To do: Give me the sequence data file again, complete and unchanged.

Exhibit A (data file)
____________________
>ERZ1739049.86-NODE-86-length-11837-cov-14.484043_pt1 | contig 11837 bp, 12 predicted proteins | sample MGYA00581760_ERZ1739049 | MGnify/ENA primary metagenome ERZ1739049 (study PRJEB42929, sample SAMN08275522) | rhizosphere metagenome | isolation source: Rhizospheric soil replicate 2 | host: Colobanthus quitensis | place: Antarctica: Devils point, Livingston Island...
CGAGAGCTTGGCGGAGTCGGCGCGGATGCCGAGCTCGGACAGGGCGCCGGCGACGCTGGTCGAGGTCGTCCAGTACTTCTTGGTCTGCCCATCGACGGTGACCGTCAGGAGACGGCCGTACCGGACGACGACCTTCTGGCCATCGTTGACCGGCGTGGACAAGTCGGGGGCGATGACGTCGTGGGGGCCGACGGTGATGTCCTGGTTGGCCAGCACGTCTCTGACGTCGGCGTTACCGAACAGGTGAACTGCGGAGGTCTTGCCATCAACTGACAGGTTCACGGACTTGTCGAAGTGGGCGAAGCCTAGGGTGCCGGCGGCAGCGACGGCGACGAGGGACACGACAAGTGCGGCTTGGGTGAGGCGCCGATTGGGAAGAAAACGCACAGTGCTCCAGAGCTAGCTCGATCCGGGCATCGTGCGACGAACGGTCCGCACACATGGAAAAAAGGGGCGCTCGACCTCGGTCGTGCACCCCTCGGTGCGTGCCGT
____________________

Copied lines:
>ERZ1739049.86-NODE-86-length-11837-cov-14.484043_pt1 | contig 11837 bp, 12 predicted proteins | sample MGYA00581760_ERZ1739049 | MGnify/ENA primary metagenome ERZ1739049 (study PRJEB42929, sample SAMN08275522) | rhizosphere metagenome | isolation source: Rhizospheric soil replicate 2 | host: Colobanthus quitensis | place: Antarctica: Devils point, Livingston Island...
CGAGAGCTTGGCGGAGTCGGCGCGGATGCCGAGCTCGGACAGGGCGCCGGCGACGCTGGTCGAGGTCGTCCAGTACTTCTTGGTCTGCCCATCGACGGTGACCGTCAGGAGACGGCCGTACCGGACGACGACCTTCTGGCCATCGTTGACCGGCGTGGACAAGTCGGGGGCGATGACGTCGTGGGGGCCGACGGTGATGTCCTGGTTGGCCAGCACGTCTCTGACGTCGGCGTTACCGAACAGGTGAACTGCGGAGGTCTTGCCATCAACTGACAGGTTCACGGACTTGTCGAAGTGGGCGAAGCCTAGGGTGCCGGCGGCAGCGACGGCGACGAGGGACACGACAAGTGCGGCTTGGGTGAGGCGCCGATTGGGAAGAAAACGCACAGTGCTCCAGAGCTAGCTCGATCCGGGCATCGTGCGACGAACGGTCCGCACACATGGAAAAAAGGGGCGCTCGACCTCGGTCGTGCACCCCTCGGTGCGTGCCGT